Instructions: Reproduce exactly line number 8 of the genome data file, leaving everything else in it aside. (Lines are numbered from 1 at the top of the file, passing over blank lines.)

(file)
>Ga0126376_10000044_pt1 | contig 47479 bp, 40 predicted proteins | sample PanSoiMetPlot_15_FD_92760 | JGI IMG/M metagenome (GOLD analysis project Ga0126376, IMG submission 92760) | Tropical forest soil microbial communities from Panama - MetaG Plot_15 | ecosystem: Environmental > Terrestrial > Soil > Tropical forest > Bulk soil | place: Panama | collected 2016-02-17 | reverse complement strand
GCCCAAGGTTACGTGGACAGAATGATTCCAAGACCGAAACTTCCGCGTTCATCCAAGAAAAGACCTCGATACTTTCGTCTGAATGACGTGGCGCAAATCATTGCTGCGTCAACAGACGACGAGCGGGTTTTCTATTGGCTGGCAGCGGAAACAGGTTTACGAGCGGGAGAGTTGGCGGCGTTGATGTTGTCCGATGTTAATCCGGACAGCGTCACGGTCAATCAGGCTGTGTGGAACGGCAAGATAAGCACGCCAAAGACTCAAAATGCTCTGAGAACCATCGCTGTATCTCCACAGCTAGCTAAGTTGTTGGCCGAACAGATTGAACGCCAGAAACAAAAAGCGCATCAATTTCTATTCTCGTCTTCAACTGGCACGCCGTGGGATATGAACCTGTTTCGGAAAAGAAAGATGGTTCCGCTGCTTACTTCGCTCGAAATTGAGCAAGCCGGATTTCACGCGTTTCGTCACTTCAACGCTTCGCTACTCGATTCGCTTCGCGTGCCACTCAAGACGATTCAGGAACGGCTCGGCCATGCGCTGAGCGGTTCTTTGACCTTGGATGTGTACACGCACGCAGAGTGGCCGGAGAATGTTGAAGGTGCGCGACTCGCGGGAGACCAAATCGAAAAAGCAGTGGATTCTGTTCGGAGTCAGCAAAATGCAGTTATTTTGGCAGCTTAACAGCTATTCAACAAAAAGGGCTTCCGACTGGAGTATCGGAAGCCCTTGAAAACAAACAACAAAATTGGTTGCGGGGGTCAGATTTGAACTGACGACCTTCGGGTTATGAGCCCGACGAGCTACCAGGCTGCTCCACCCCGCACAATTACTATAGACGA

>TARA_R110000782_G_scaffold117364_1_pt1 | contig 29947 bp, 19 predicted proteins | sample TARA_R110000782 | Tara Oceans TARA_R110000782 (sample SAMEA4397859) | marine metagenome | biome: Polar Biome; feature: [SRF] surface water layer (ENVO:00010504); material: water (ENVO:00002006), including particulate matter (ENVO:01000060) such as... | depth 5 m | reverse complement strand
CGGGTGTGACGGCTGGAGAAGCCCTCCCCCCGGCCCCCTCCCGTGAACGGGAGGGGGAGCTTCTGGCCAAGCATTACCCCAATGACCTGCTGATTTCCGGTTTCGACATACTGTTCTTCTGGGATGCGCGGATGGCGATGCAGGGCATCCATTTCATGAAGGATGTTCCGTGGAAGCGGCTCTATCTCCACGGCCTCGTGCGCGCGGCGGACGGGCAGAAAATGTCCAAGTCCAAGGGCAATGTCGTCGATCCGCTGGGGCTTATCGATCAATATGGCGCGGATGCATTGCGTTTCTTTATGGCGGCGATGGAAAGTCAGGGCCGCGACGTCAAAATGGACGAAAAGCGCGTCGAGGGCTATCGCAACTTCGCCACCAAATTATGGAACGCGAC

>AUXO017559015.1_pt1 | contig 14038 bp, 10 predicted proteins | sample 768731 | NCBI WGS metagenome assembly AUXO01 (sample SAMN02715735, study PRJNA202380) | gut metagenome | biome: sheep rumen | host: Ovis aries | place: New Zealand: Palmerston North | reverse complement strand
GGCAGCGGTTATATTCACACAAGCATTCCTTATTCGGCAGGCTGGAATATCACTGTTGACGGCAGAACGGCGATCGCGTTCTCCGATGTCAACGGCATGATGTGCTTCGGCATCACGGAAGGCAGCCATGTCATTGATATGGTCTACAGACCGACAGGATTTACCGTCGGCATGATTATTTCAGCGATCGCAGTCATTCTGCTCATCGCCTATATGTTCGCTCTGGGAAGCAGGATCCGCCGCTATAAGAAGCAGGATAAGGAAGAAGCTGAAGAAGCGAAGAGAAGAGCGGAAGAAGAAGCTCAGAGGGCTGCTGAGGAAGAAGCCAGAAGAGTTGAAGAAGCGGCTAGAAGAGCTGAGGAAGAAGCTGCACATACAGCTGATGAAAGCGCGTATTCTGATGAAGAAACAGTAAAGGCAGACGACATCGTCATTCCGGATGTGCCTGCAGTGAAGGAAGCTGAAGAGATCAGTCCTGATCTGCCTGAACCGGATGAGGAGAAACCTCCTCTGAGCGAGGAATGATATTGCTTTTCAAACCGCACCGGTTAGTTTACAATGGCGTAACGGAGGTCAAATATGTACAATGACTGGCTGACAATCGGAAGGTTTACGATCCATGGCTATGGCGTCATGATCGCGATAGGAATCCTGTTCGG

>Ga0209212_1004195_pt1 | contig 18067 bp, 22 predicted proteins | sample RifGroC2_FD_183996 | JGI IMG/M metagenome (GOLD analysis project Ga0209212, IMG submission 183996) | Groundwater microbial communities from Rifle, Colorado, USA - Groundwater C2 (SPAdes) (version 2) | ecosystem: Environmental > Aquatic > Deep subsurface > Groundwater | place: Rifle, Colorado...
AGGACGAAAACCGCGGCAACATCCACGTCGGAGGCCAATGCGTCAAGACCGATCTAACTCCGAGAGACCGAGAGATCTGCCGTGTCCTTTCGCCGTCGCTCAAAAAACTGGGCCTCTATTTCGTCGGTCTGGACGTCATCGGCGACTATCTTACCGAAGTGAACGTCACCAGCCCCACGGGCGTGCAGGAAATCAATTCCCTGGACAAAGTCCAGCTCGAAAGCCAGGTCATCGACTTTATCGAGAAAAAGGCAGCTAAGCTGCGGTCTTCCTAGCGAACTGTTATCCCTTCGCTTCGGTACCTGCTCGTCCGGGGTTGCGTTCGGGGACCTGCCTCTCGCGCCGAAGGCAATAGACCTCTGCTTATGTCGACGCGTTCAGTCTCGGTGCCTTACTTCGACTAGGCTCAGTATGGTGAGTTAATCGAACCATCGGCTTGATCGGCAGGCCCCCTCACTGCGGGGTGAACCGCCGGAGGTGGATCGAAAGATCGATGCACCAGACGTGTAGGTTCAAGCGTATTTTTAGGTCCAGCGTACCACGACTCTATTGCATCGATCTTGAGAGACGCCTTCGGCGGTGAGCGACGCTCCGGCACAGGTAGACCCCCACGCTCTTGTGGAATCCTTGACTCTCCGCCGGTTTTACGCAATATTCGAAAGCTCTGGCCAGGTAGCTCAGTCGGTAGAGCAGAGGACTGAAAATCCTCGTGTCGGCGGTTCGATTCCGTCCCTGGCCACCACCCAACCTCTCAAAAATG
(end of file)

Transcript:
AGGACGAAAACCGCGGCAACATCCACGTCGGAGGCCAATGCGTCAAGACCGATCTAACTCCGAGAGACCGAGAGATCTGCCGTGTCCTTTCGCCGTCGCTCAAAAAACTGGGCCTCTATTTCGTCGGTCTGGACGTCATCGGCGACTATCTTACCGAAGTGAACGTCACCAGCCCCACGGGCGTGCAGGAAATCAATTCCCTGGACAAAGTCCAGCTCGAAAGCCAGGTCATCGACTTTATCGAGAAAAAGGCAGCTAAGCTGCGGTCTTCCTAGCGAACTGTTATCCCTTCGCTTCGGTACCTGCTCGTCCGGGGTTGCGTTCGGGGACCTGCCTCTCGCGCCGAAGGCAATAGACCTCTGCTTATGTCGACGCGTTCAGTCTCGGTGCCTTACTTCGACTAGGCTCAGTATGGTGAGTTAATCGAACCATCGGCTTGATCGGCAGGCCCCCTCACTGCGGGGTGAACCGCCGGAGGTGGATCGAAAGATCGATGCACCAGACGTGTAGGTTCAAGCGTATTTTTAGGTCCAGCGTACCACGACTCTATTGCATCGATCTTGAGAGACGCCTTCGGCGGTGAGCGACGCTCCGGCACAGGTAGACCCCCACGCTCTTGTGGAATCCTTGACTCTCCGCCGGTTTTACGCAATATTCGAAAGCTCTGGCCAGGTAGCTCAGTCGGTAGAGCAGAGGACTGAAAATCCTCGTGTCGGCGGTTCGATTCCGTCCCTGGCCACCACCCAACCTCTCAAAAATG